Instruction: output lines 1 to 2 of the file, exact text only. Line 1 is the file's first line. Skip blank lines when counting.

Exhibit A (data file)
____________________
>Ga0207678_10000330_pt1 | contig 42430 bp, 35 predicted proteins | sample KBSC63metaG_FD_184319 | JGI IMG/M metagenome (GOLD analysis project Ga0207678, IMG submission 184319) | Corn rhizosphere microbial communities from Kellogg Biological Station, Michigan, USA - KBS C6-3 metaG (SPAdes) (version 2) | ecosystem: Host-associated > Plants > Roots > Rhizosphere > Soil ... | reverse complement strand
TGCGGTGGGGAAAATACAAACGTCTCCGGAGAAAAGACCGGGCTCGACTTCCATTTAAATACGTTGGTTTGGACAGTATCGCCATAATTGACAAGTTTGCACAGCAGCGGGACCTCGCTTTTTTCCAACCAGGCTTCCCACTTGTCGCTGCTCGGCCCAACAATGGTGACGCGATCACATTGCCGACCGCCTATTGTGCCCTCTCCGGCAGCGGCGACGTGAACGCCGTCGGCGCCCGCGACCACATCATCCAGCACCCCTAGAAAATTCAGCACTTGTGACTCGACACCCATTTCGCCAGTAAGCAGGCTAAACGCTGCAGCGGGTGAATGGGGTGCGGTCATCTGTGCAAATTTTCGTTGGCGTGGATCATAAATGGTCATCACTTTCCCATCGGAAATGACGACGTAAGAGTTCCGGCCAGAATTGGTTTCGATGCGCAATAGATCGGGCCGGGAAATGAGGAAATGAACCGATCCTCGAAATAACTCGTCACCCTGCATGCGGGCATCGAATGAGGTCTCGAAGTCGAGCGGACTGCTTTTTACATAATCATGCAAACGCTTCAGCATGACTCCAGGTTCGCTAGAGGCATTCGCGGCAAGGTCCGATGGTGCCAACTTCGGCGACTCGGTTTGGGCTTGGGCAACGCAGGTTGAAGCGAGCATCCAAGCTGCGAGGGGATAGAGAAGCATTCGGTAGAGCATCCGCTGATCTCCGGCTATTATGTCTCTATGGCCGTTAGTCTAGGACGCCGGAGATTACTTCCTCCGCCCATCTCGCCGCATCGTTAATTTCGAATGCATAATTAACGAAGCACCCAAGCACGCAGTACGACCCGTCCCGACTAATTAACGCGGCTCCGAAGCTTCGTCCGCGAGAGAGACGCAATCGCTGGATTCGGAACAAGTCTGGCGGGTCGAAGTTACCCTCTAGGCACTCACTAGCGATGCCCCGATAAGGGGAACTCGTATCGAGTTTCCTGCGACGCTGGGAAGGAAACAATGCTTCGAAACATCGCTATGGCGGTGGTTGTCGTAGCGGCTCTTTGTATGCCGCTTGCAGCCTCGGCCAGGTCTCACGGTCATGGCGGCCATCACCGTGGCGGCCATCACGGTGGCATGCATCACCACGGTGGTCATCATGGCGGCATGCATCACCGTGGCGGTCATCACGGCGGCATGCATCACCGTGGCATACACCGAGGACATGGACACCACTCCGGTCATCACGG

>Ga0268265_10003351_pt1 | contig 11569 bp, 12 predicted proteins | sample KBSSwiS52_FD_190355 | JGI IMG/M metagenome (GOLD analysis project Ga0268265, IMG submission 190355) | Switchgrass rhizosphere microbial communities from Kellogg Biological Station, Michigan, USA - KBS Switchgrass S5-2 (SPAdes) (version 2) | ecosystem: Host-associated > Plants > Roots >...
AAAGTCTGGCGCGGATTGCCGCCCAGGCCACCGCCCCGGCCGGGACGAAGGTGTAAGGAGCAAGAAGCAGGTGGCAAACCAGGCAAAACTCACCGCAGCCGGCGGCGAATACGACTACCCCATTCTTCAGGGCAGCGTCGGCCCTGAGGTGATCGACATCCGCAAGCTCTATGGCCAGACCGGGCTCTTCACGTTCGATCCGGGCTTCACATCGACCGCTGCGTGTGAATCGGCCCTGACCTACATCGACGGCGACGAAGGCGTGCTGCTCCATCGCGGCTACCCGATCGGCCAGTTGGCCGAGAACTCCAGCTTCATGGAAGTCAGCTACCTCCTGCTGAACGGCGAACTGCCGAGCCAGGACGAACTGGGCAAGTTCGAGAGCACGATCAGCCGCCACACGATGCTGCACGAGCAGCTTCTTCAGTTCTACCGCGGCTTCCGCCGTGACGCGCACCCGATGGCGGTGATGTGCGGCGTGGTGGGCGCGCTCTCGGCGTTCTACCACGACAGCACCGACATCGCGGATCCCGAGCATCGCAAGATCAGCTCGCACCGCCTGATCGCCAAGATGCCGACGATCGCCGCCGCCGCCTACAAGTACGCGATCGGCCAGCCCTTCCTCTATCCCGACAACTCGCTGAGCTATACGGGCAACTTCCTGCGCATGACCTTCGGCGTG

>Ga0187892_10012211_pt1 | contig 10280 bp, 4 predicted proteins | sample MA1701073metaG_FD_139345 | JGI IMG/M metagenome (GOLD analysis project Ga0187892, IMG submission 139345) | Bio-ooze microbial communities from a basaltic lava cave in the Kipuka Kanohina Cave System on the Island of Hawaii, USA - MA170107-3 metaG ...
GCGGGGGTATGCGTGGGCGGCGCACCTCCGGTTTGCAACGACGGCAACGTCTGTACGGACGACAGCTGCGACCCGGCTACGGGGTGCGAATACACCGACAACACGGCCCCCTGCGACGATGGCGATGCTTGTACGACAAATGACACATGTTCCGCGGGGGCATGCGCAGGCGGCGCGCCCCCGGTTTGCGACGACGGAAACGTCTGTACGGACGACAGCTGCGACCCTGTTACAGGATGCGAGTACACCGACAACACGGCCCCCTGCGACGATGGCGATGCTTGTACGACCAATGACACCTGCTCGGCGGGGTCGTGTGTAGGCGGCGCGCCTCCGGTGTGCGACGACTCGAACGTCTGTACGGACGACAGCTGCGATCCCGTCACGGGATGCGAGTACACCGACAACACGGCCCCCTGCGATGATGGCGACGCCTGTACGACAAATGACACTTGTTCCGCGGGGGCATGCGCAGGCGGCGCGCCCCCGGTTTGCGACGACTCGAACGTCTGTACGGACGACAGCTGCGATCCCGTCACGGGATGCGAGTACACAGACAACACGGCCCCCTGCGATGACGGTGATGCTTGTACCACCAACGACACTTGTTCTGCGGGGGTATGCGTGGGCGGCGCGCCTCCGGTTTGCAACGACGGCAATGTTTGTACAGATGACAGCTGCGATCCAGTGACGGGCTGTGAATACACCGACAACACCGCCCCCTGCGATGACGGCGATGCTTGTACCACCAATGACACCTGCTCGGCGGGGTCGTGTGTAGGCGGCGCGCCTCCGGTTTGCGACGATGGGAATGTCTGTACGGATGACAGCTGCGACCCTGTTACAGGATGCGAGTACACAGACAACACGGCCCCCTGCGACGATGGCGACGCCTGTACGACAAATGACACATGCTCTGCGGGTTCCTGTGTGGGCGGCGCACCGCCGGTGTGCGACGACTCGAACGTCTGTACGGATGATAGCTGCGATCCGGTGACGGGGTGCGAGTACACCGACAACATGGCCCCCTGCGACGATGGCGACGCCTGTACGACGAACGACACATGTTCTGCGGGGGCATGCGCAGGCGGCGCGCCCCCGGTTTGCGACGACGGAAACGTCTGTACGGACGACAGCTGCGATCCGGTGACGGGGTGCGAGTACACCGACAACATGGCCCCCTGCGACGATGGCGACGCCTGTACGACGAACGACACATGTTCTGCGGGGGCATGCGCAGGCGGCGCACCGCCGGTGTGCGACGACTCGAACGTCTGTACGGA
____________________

>Ga0207678_10000330_pt1 | contig 42430 bp, 35 predicted proteins | sample KBSC63metaG_FD_184319 | JGI IMG/M metagenome (GOLD analysis project Ga0207678, IMG submission 184319) | Corn rhizosphere microbial communities from Kellogg Biological Station, Michigan, USA - KBS C6-3 metaG (SPAdes) (version 2) | ecosystem: Host-associated > Plants > Roots > Rhizosphere > Soil ... | reverse complement strand
TGCGGTGGGGAAAATACAAACGTCTCCGGAGAAAAGACCGGGCTCGACTTCCATTTAAATACGTTGGTTTGGACAGTATCGCCATAATTGACAAGTTTGCACAGCAGCGGGACCTCGCTTTTTTCCAACCAGGCTTCCCACTTGTCGCTGCTCGGCCCAACAATGGTGACGCGATCACATTGCCGACCGCCTATTGTGCCCTCTCCGGCAGCGGCGACGTGAACGCCGTCGGCGCCCGCGACCACATCATCCAGCACCCCTAGAAAATTCAGCACTTGTGACTCGACACCCATTTCGCCAGTAAGCAGGCTAAACGCTGCAGCGGGTGAATGGGGTGCGGTCATCTGTGCAAATTTTCGTTGGCGTGGATCATAAATGGTCATCACTTTCCCATCGGAAATGACGACGTAAGAGTTCCGGCCAGAATTGGTTTCGATGCGCAATAGATCGGGCCGGGAAATGAGGAAATGAACCGATCCTCGAAATAACTCGTCACCCTGCATGCGGGCATCGAATGAGGTCTCGAAGTCGAGCGGACTGCTTTTTACATAATCATGCAAACGCTTCAGCATGACTCCAGGTTCGCTAGAGGCATTCGCGGCAAGGTCCGATGGTGCCAACTTCGGCGACTCGGTTTGGGCTTGGGCAACGCAGGTTGAAGCGAGCATCCAAGCTGCGAGGGGATAGAGAAGCATTCGGTAGAGCATCCGCTGATCTCCGGCTATTATGTCTCTATGGCCGTTAGTCTAGGACGCCGGAGATTACTTCCTCCGCCCATCTCGCCGCATCGTTAATTTCGAATGCATAATTAACGAAGCACCCAAGCACGCAGTACGACCCGTCCCGACTAATTAACGCGGCTCCGAAGCTTCGTCCGCGAGAGAGACGCAATCGCTGGATTCGGAACAAGTCTGGCGGGTCGAAGTTACCCTCTAGGCACTCACTAGCGATGCCCCGATAAGGGGAACTCGTATCGAGTTTCCTGCGACGCTGGGAAGGAAACAATGCTTCGAAACATCGCTATGGCGGTGGTTGTCGTAGCGGCTCTTTGTATGCCGCTTGCAGCCTCGGCCAGGTCTCACGGTCATGGCGGCCATCACCGTGGCGGCCATCACGGTGGCATGCATCACCACGGTGGTCATCATGGCGGCATGCATCACCGTGGCGGTCATCACGGCGGCATGCATCACCGTGGCATACACCGAGGACATGGACACCACTCCGGTCATCACGG